cable oversight

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Here, you'll find information pertaining to the City's franchise authority with Mediacom, which provides cable TV service to the Iowa City area.

The Cable TV Division, with advice from the Iowa City Telecommunications Commission, is responsible for negotiating and enforcing the contract which allows Mediacom to run cable lines through Iowa City.

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Local Access Channel Survey Results are Now Available
The City Cable TV Office has issued a report to the Iowa City Telecommunications Commission on a survey recently conducted to ascertain the public’s perceptions of the local cable access channels. The survey looked at programming preferences, sources of information about programming, methods of viewership, and frequency and barriers to viewership. The report can be found here.


Read Our Consumer Guide
In response to the results of our consumer survey, we've created a Consumer Guide to help citizens understand their options for broadband use. Click here to see our online Guide.


Residential Broadband Survey Results
In the fall of 2013, the City of Iowa City Telecommunications Commission conducted a survey of over six hundred Iowa City area residential broadband consumers, looking at factors affecting consumer satisfaction, consumer knowledge of their broadband service, patterns of broadband use, and broadband network performance. The survey results will be used by the Commission in developing a public education program to help consumers better understand their broadband service and options. The survey results are now available to the public. A summary of the results as well as the full report can be found here.

Former Commission Chair, Hans Hoerschelman, remarked that the survey uncovered several surprising results. “Consumers’ knowledge about their broadband service, in regards to both the level of service they purchased and the level of service they actually received, was less than might be expected. Remarkably, age, educational attainment, and household income did not correlate with the level of service to which consumers subscribe, the Internet applications they use, or their level of understanding about broadband service. I was also surprised to learn that nearly a third of respondents reported they use an Internet connection to work from home either ‘primarily’ or ‘part-time’.”

Other findings include:

1. Over a third of respondents did not know the advertised top speed of their service level. Nearly half did not know the speed of their service tier for their computer to send information to other computers. Over two thirds did not know whether they were subject to surcharges if their use exceed a certain limit.

2. Overall, respondents selected service tiers with download speeds, or the speed of a service, similar to the national average of fifteen point six megabits per second (Mbps), or the amount of data that can be sent per second, despite having access to service levels with speeds higher than the national average. Over half of respondents subscribe to a service tier between eight Mbps and twenty Mbps. A little over a quarter have less than eight Mbps. Only three percent receive forty Mbps or more.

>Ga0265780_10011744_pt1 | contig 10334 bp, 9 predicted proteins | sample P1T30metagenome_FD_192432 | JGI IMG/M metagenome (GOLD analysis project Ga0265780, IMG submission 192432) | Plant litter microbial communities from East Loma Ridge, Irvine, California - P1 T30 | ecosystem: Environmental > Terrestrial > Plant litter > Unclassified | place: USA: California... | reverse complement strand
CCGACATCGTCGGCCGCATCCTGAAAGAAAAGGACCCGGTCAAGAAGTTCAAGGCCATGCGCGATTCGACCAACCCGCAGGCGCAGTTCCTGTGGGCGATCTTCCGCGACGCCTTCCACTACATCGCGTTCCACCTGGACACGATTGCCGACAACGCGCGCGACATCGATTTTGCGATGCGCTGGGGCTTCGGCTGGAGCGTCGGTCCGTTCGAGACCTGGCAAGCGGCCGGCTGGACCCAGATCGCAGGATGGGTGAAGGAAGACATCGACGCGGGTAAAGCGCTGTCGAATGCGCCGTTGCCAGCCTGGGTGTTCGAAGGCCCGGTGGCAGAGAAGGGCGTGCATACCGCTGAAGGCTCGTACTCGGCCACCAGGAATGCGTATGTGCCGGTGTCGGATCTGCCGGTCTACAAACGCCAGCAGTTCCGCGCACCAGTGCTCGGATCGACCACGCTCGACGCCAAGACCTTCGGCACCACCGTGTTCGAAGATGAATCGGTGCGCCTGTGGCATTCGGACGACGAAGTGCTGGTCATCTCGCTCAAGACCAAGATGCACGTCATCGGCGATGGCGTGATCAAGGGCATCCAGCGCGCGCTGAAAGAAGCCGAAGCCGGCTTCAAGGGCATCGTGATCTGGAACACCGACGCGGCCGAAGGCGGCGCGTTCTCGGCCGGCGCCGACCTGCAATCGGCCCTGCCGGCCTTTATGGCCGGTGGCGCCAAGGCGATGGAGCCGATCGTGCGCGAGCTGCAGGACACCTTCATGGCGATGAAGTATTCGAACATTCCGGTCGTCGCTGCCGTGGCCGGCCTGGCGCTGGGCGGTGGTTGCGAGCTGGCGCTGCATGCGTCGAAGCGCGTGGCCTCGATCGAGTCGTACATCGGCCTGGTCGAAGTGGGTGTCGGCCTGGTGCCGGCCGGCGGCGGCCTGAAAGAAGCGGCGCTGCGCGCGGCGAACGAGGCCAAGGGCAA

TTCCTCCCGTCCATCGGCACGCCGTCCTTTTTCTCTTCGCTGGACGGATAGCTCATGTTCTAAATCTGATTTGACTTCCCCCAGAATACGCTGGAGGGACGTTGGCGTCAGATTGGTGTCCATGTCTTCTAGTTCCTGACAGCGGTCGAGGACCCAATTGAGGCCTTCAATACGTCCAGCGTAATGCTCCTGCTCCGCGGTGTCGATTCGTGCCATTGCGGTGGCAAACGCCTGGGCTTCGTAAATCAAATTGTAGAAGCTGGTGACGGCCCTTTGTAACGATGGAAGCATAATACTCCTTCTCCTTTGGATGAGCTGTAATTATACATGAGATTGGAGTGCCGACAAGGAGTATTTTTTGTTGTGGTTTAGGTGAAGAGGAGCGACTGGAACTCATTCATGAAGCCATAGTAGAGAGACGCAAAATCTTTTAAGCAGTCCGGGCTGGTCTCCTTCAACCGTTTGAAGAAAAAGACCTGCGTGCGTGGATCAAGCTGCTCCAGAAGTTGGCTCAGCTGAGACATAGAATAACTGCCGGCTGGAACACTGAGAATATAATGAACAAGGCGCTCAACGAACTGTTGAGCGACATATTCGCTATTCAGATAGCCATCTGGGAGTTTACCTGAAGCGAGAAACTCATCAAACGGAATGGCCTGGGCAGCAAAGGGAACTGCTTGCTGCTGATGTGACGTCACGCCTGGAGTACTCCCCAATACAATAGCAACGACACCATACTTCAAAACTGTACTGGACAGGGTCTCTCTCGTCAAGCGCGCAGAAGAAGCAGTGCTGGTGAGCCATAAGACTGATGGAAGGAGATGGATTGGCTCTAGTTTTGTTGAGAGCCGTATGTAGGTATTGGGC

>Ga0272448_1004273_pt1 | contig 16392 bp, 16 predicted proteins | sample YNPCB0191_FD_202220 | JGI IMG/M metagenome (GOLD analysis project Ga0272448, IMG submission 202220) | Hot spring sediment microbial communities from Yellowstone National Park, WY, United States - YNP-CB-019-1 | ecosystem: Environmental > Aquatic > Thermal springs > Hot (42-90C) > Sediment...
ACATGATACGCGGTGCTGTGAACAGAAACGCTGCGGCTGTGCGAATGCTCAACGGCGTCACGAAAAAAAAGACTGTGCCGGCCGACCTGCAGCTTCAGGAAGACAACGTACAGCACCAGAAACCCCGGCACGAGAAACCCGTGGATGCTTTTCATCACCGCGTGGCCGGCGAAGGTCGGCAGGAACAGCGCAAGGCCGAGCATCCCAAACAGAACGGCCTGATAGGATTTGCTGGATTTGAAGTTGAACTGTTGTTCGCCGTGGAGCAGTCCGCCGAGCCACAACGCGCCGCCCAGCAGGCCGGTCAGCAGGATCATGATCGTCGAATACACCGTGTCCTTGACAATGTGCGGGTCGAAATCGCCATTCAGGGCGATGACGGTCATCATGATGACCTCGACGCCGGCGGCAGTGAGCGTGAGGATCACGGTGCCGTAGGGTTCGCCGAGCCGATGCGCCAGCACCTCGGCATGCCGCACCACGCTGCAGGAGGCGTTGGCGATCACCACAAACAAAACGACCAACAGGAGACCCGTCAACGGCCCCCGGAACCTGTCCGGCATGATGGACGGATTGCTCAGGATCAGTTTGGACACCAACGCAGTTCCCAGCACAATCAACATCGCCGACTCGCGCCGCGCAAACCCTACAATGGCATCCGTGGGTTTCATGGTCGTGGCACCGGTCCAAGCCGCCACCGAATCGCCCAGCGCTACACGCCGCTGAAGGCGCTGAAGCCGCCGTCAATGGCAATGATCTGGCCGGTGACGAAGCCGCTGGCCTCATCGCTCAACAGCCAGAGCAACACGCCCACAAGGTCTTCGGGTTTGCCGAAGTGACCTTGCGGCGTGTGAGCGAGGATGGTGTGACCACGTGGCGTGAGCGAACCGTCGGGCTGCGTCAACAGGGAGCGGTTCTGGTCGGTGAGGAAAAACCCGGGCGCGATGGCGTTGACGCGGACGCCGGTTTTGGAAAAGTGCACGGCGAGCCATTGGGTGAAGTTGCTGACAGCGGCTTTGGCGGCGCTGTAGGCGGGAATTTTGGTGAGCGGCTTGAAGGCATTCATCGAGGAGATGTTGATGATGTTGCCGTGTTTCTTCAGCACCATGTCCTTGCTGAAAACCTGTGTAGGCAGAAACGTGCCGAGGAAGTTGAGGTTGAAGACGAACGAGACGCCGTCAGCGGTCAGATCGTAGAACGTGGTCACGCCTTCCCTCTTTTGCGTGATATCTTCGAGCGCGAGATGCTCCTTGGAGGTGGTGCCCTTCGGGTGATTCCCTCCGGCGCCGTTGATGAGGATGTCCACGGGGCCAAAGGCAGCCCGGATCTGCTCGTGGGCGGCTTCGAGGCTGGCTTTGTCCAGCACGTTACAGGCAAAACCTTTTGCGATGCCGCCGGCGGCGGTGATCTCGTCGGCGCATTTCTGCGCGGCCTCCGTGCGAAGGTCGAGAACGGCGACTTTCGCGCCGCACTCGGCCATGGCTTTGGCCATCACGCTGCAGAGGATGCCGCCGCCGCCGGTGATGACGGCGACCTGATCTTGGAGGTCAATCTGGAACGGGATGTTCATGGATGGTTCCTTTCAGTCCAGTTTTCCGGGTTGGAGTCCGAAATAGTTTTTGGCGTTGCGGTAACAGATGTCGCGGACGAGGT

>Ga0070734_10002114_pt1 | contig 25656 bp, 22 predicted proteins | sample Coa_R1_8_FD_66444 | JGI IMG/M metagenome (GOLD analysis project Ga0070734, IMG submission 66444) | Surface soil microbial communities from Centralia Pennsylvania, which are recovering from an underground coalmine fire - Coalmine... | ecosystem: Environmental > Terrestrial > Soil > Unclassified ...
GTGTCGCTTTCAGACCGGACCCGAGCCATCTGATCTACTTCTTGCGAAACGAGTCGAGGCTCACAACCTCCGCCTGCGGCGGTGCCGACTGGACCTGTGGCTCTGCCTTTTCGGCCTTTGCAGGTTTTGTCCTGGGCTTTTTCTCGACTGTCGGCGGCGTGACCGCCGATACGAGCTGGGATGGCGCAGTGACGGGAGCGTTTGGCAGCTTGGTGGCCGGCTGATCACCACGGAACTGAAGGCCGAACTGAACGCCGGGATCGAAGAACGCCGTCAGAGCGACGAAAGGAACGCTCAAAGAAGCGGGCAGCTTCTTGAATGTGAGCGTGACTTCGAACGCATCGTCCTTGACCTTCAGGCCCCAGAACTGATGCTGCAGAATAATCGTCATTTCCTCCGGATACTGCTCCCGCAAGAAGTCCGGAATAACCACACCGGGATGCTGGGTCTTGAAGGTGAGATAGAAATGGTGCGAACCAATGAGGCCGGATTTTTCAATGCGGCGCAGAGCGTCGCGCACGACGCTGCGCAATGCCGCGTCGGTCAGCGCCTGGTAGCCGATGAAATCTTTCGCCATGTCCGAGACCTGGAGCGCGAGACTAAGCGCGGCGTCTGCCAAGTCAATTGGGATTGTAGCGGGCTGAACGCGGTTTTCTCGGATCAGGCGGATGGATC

3. Nine percent of respondents reported being “very satisfied” with their service. Seven percent were “satisfied,” nineteen percent “somewhat satisfied,” twenty-two percent “somewhat dissatisfied,” fifteen percent “dissatisfied,” and eighteen percent “very dissatisfied”. Overall, fifty-five percent fell into the “dissatisfied” group and forty-five percent were in the “satisfied” group.

4. Cost of broadband service was most frequently cited as the aspect of service with which respondents were dissatisfied. Seventy-nine percent of respondents believe the cost of broadband service is too high for the level of service provided.

5. Streaming video is at least a weekly event for sixty-four percent of households. Steaming video usage has grown significantly in the past three years and usage will continue to grow. Over two thirds of respondents wish to use more Internet applications than they do currently. Overall demand for bandwidth will continue to grow.

6. Over two thirds of households have four or more devices connected to the Internet.

Cable TV and Broadband Internet News
Every month the Iowa City Telecommunications Commission meeting packet includes links to articles related to cable TV and broadband Internet, with particular interest in those issues that impact Iowa City. Those article links can be found on the meeting packet page.

iowa city telecommunications commission

The Iowa City Telecommunications Commission (ICTC) is a five member body appointed by City Council. It serves as an advisory body to the City Council on matters of cable TV and telecommunications. The Commission's membership and duties can be found here, and its 2014 annual report can be found here.
(Note: The report is a .pdf document that requires Acrobat Reader. If you don't have a copy, you can download it by clicking on the icon below)
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franchise and ordinance

The City's non-exclusive agreement with Mediacom outlines what is required of the company in exchange for use of the public right-of-way. The federal government has specific rules governing what a municipality may and may not require in a franchise agreement. The current franchise will expire in August 1, 2018.

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